“Ivy Prep was really one of the places of inspiration to become an advocate for public charter schools because I saw what those schools were doing. Particularly for black girls in metro Atlanta. I wanted to create those opportunities for all kinds of kids across the state,” says Morgan.
This prompted her previous run for Georgia State Superintendent of schools in 2014, which proved unsuccessful.
“Once I left Ivy [Prep], I applied for probably six months to be superintendent in the traditional space, but could not get an interview in most cases.
I realized it was because I was trying to fix a system that was very traditional [and] didn’t want change,” she says.
This marked a turning point for Morgan. Despite her qualifications as a state legislator and effective school superintendent that helped to increase Ivy Prep’s state scores from 43% to 85%, Morgan realized she was not welcomed in this arena.
“I realized in that moment I was a square peg, trying to get into a round hole, she adds.
In hindsight, Morgan admits she was going through a lot.
“I leave a job, a role I had for 12 years, which at that time was all of my adult life. Serving and doing, as I call it,” reflects Morgan.
After transitioning to the role of superintendent for a couple of years, Morgan began to realize her true purpose in life.
“My purpose in life is about mentoring, it’s about making an impact, it’s about creating opportunities for young people and women,” says Morgan.
The road towards this revelation began within her personal and professional transformation that included divorce, loss of personal relationships and in her own words, “learning the importance of going where one is celebrated, not just tolerated.”
She further shares that writing a book, speaking across the country and her service to her constituents are all works she is proud to have done.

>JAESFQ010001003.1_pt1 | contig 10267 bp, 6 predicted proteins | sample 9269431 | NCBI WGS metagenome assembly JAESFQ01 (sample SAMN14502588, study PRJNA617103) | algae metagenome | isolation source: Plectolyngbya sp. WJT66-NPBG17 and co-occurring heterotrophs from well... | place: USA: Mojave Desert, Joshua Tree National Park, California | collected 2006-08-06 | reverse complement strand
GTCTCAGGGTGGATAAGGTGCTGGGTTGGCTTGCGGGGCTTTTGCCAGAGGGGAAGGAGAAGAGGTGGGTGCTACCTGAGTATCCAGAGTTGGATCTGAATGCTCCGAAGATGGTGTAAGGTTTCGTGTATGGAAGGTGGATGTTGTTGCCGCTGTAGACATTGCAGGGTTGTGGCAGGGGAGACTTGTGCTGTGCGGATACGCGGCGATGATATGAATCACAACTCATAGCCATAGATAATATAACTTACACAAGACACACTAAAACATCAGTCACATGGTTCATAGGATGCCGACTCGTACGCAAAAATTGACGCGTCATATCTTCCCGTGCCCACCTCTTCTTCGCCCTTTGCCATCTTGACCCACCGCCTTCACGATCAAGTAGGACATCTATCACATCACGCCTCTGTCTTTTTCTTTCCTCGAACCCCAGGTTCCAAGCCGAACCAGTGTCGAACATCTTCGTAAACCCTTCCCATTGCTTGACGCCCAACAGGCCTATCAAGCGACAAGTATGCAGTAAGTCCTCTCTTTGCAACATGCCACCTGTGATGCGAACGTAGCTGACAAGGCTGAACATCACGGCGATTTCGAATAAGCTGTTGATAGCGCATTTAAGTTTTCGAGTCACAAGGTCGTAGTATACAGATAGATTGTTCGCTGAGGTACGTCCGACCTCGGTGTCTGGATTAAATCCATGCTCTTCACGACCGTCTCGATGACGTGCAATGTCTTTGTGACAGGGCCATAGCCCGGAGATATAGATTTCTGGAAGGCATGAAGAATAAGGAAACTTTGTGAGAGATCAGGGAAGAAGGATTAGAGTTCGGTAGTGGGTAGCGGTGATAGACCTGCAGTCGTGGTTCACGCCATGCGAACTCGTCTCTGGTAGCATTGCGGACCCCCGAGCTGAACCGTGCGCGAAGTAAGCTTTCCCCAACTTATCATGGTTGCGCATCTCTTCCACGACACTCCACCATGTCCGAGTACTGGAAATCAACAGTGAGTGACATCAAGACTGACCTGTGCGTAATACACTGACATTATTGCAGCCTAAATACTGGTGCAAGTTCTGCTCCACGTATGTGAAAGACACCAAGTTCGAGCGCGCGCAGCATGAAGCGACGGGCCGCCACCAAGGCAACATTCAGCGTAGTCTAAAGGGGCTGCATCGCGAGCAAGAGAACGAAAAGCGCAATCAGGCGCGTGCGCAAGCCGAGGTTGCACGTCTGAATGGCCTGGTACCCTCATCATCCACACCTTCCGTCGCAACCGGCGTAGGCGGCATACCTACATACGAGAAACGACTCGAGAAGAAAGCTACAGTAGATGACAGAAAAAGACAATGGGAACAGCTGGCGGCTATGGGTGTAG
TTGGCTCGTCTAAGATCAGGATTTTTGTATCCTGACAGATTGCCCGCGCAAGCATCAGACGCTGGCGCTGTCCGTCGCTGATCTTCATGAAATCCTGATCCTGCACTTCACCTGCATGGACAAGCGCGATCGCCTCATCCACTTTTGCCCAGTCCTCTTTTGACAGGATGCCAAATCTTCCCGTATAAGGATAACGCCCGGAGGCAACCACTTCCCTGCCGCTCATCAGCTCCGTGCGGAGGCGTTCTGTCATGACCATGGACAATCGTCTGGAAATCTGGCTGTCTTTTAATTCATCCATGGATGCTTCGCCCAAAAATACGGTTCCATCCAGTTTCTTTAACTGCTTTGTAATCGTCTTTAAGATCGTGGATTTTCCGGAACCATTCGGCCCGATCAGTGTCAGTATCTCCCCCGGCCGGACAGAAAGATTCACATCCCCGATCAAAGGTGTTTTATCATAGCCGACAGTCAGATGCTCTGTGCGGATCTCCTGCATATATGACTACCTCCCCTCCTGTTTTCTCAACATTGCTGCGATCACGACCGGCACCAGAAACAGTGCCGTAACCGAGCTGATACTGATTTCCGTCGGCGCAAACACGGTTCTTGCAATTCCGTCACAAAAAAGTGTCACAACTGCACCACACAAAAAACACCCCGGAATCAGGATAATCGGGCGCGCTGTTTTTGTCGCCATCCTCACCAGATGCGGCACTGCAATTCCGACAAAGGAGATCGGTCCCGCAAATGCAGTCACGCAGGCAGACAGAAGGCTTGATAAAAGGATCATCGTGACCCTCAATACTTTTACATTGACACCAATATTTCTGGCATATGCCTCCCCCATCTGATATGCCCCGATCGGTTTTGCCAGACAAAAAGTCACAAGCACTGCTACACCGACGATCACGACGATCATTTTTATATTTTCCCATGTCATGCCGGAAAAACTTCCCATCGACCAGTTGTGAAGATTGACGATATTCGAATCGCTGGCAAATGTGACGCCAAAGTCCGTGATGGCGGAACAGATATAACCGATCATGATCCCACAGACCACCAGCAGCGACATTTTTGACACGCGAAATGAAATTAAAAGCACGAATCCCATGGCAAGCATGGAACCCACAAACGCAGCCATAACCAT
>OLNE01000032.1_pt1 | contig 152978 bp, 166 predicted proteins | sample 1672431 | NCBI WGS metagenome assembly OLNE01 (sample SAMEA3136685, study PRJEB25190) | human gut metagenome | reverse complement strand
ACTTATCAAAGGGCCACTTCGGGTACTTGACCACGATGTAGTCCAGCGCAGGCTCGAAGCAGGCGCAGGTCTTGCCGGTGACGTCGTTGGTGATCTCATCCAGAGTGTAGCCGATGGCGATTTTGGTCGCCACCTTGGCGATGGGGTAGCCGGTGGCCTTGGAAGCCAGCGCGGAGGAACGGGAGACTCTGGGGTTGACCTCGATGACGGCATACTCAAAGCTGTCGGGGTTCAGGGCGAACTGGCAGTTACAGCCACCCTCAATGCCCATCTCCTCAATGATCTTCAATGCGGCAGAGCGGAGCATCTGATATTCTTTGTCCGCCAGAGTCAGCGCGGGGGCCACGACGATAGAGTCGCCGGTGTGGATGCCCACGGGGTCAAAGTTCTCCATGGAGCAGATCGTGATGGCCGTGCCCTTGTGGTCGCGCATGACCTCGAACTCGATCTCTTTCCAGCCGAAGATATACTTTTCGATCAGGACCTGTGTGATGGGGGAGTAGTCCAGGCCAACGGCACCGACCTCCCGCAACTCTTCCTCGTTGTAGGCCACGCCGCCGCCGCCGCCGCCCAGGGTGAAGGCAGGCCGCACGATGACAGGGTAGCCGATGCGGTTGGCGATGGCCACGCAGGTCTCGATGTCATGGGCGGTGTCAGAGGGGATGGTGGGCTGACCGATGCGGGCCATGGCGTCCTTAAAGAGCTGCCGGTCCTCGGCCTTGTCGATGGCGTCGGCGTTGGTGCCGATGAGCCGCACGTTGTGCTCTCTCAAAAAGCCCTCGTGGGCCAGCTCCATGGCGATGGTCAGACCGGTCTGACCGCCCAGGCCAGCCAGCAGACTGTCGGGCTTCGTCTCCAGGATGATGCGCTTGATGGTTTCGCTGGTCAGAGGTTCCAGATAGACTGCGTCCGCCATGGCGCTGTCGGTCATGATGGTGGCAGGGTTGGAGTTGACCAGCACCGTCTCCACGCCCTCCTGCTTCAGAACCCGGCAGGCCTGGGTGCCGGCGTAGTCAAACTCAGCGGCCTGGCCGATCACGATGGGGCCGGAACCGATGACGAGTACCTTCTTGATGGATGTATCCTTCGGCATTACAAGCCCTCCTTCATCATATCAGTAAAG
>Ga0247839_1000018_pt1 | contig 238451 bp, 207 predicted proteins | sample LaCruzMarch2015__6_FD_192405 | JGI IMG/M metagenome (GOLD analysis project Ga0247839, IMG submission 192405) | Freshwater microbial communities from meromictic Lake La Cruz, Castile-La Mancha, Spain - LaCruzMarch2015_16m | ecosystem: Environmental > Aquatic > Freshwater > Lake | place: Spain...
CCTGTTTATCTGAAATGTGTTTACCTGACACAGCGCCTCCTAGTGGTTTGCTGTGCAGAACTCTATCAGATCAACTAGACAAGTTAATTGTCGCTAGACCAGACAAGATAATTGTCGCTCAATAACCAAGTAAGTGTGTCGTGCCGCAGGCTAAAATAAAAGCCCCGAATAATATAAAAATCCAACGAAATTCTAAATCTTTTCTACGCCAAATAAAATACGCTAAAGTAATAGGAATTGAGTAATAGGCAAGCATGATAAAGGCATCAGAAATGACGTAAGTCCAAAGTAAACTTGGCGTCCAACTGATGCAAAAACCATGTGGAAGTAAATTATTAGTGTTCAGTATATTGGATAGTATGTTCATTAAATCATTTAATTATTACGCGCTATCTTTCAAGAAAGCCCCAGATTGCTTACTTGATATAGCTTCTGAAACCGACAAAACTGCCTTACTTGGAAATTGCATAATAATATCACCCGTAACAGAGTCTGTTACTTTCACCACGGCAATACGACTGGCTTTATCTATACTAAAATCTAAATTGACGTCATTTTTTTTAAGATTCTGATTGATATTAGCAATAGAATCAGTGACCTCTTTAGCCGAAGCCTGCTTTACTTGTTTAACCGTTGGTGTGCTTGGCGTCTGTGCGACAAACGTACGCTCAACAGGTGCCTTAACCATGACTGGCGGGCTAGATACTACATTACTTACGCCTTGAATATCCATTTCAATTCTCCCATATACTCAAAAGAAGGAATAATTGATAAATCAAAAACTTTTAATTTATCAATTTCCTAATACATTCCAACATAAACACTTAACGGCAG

For Morgan, serving is a natural extension of herself. Yet, she better understands the need for balance.
“I was doing and I was heavily focused on the accolades and the awards and all that stuff. I wasn’t so focused on who is Alisha. What did I want in my life personally?” reflects Morgan.
This looming question and personal transformation helped Morgan to become clearer on how she would use her process to continue to serve. It was a matter of finally filling up her own cup, to be able to truly pour into others.
The Fearless Chic
For Morgan, the creation of ‘Fearless Chic’ started from within. It is her personal evolution as a woman that expanded into a trademarked lifestyle brand that now provides coaching, mentorship services, podcasts and other resources for women, determined to live life intentionally.
“I want women to stop living their lives checking all the boxes, doing all the things people said we should do. Get all the awards, get all the degrees, but then we do not know who we are and what we truly want,” says Morgan.
Utilizing her own life as an example, Morgan details how in light of all her accomplishments, there are times and moments she vaguely recalls, because she was not present or in the moment. Rather, she was subconsciously checking off boxes of things to do and expected milestones to reach.
In regards to what it truly means to be fearless, Morgan offers her perspective.
“It’s not,’ I’m going to jump out of a plane.’ Fearless really means choosing the life you truly want to live and aligning everything in your life accordingly,” Morgan explains.